Three Main Levels of Spina Bifida
There are three main degrees of severity within the congenital condition of Spina Bifida: Spina Bifida Occulta, Meningocele, and Myelomeningocele.
1. Spina Bifida Occulta, or hidden Spina Bifida, is when the vertebrae of the spine do not close before birth, but the membranes surrounding the spinal cord and the spinal cord itself stay within the spinal column rather than protruding through the opening. Skin covers this defect, so it remains hidden and usually will not yield the side effects of the more severe types of Spina Bifida.
2. Meningocele is the middle of the road in terms of severity. The meninges, or membranes surrounding the spinal cord, poke out of the opening in the vertebrae and create a sac, usually filled with fluid. Meningocele patients may experience a few to no symptoms, and the condition may be correctable with surgery.
3. Myelomeningocele is the most common and most severe form of Spina Bifida. In patients with this form of Spina Bifida, the spinal cord joins the meninges in protruding through the opening in the vertebrae. This can cause serious problems due to damage to the nervous system’s main highway (spinal cord).
Within each of these three forms, there are varying degrees of severity as well. Symptoms can extend from very minor physical problems to severe disabilities, both physical and mental.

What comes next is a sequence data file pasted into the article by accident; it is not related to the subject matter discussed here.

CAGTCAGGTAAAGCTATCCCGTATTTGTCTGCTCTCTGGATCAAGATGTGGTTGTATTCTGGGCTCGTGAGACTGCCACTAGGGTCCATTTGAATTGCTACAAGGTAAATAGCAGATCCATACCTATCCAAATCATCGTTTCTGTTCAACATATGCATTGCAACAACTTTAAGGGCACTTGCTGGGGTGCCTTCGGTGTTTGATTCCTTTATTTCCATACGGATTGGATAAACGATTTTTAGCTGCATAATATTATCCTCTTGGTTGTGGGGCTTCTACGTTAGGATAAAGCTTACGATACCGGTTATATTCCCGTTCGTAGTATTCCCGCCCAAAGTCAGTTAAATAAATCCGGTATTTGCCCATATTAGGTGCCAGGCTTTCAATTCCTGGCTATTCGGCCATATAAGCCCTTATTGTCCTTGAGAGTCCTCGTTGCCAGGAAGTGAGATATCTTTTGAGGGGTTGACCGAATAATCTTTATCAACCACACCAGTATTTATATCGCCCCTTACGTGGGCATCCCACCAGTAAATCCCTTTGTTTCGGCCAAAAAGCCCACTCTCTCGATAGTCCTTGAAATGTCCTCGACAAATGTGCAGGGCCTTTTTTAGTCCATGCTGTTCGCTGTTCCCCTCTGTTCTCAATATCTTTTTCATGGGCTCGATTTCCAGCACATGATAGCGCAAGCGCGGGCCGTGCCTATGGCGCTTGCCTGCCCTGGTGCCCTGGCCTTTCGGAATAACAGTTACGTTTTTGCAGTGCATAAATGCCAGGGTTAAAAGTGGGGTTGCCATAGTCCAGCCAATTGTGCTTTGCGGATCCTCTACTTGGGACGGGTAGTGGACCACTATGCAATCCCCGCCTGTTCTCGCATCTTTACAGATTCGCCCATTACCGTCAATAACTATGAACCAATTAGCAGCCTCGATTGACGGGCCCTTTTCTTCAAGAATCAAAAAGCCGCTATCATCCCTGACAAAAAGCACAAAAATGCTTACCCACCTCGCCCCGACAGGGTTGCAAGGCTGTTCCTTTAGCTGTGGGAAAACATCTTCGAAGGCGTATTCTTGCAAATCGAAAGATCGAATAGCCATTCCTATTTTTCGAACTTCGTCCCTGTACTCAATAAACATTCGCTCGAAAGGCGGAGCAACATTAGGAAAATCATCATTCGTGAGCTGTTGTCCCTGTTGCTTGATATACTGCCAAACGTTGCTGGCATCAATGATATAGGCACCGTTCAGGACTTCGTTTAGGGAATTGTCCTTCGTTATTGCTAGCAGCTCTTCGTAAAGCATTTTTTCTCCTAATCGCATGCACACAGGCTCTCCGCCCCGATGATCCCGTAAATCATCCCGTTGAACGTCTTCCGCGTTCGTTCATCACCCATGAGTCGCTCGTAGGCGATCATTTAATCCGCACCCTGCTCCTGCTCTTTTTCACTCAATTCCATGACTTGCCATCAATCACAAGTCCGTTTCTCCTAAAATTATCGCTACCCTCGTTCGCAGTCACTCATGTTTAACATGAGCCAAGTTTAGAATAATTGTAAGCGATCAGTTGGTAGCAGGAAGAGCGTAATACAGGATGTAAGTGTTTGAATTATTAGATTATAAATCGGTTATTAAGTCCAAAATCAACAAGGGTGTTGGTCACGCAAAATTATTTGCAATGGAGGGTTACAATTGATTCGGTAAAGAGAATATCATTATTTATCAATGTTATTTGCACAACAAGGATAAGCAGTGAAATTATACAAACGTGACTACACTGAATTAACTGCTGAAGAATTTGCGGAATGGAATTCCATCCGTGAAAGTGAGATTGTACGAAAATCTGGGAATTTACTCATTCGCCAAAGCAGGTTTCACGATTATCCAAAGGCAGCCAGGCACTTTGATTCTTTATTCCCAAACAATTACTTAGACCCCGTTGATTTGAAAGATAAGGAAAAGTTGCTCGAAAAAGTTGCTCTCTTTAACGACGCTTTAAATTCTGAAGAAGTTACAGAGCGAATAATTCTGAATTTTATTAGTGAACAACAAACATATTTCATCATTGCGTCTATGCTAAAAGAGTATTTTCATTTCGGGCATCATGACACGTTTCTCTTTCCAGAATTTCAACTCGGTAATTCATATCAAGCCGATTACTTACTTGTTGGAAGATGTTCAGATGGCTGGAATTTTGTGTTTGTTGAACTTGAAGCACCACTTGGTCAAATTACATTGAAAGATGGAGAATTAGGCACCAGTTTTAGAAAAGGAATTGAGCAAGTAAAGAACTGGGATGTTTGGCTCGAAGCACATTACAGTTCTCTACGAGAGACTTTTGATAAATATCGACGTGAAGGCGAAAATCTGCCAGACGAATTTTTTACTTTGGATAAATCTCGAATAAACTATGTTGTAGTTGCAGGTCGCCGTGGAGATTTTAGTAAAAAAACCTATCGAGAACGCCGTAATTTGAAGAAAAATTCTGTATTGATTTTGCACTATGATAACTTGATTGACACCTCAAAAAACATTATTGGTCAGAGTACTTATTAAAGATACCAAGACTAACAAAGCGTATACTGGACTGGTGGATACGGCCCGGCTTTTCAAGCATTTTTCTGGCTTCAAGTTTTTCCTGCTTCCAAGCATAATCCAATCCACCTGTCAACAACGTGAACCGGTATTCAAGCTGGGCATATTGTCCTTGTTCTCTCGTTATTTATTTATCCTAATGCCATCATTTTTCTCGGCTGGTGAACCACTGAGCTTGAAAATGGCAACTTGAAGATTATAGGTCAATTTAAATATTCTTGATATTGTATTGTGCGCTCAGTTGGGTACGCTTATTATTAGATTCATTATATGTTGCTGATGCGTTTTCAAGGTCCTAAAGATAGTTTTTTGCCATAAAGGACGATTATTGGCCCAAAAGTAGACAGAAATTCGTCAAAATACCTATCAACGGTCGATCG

Reasons for Varying Severity within Each Form
There are several individual considerations that can affect how severe the symptoms are in each case of Spina Bifida.
1. One of the most impactful elements of the condition is the placement of the opening in the vertebrae. The proximity to the brain and the part of the spinal cord affected can make a form of Spina Bifida more or less severe with regard to symptoms.
2. Another item that can affect the degree of severity in Spina Bifida is the development of related conditions. Patients with Spina Bifida are at a greater risk for Hydrocephalus, Meningitis, Chiari II malformation, latex allergies, learning disabilities, skin problems, gastrointestinal difficulties, and depression. With each of these related conditions, additional symptoms add to the severity of the condition.
3. With Meningocele and Myelomeningocele, the sac that protrudes from the back on the spinal column may or may not be covered with skin. If a protective layer of skin is not present, the patient is at a much greater risk for infection. Infections can cause added symptoms and may exacerbate the existing symptoms.
4. Severity may also be influenced by when the condition is diagnosed and speed with which treatment is implemented. There is no cure for this congenital condition, but some cases are diagnosed while the baby is in the womb. Surgeries are now being performed prenatally to try to prevent damage occurring to the nervous system.